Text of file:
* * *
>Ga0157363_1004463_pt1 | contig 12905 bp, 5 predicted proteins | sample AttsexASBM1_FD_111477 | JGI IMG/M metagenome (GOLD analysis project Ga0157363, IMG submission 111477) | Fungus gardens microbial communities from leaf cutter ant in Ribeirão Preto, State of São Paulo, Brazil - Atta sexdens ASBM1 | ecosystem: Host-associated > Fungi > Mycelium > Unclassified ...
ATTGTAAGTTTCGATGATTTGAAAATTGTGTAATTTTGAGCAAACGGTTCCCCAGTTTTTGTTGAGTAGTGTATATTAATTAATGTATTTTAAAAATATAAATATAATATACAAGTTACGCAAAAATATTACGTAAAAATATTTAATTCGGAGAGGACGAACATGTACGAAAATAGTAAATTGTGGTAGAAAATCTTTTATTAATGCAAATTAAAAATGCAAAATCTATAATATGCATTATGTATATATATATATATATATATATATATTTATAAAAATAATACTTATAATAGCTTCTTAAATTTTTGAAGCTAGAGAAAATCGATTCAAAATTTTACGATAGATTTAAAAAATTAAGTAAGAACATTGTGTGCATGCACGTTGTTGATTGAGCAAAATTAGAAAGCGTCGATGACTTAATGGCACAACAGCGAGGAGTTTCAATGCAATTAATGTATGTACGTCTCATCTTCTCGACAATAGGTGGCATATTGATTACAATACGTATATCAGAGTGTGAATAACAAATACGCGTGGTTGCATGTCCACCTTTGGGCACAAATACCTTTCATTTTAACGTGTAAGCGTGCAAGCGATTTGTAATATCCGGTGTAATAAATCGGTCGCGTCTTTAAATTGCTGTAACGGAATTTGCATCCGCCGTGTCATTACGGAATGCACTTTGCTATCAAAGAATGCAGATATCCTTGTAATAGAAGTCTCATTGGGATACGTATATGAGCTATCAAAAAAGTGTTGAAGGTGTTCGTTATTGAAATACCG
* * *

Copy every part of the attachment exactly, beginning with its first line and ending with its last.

>Ga0157363_1004463_pt1 | contig 12905 bp, 5 predicted proteins | sample AttsexASBM1_FD_111477 | JGI IMG/M metagenome (GOLD analysis project Ga0157363, IMG submission 111477) | Fungus gardens microbial communities from leaf cutter ant in Ribeirão Preto, State of São Paulo, Brazil - Atta sexdens ASBM1 | ecosystem: Host-associated > Fungi > Mycelium > Unclassified ...
ATTGTAAGTTTCGATGATTTGAAAATTGTGTAATTTTGAGCAAACGGTTCCCCAGTTTTTGTTGAGTAGTGTATATTAATTAATGTATTTTAAAAATATAAATATAATATACAAGTTACGCAAAAATATTACGTAAAAATATTTAATTCGGAGAGGACGAACATGTACGAAAATAGTAAATTGTGGTAGAAAATCTTTTATTAATGCAAATTAAAAATGCAAAATCTATAATATGCATTATGTATATATATATATATATATATATATATTTATAAAAATAATACTTATAATAGCTTCTTAAATTTTTGAAGCTAGAGAAAATCGATTCAAAATTTTACGATAGATTTAAAAAATTAAGTAAGAACATTGTGTGCATGCACGTTGTTGATTGAGCAAAATTAGAAAGCGTCGATGACTTAATGGCACAACAGCGAGGAGTTTCAATGCAATTAATGTATGTACGTCTCATCTTCTCGACAATAGGTGGCATATTGATTACAATACGTATATCAGAGTGTGAATAACAAATACGCGTGGTTGCATGTCCACCTTTGGGCACAAATACCTTTCATTTTAACGTGTAAGCGTGCAAGCGATTTGTAATATCCGGTGTAATAAATCGGTCGCGTCTTTAAATTGCTGTAACGGAATTTGCATCCGCCGTGTCATTACGGAATGCACTTTGCTATCAAAGAATGCAGATATCCTTGTAATAGAAGTCTCATTGGGATACGTATATGAGCTATCAAAAAAGTGTTGAAGGTGTTCGTTATTGAAATACCG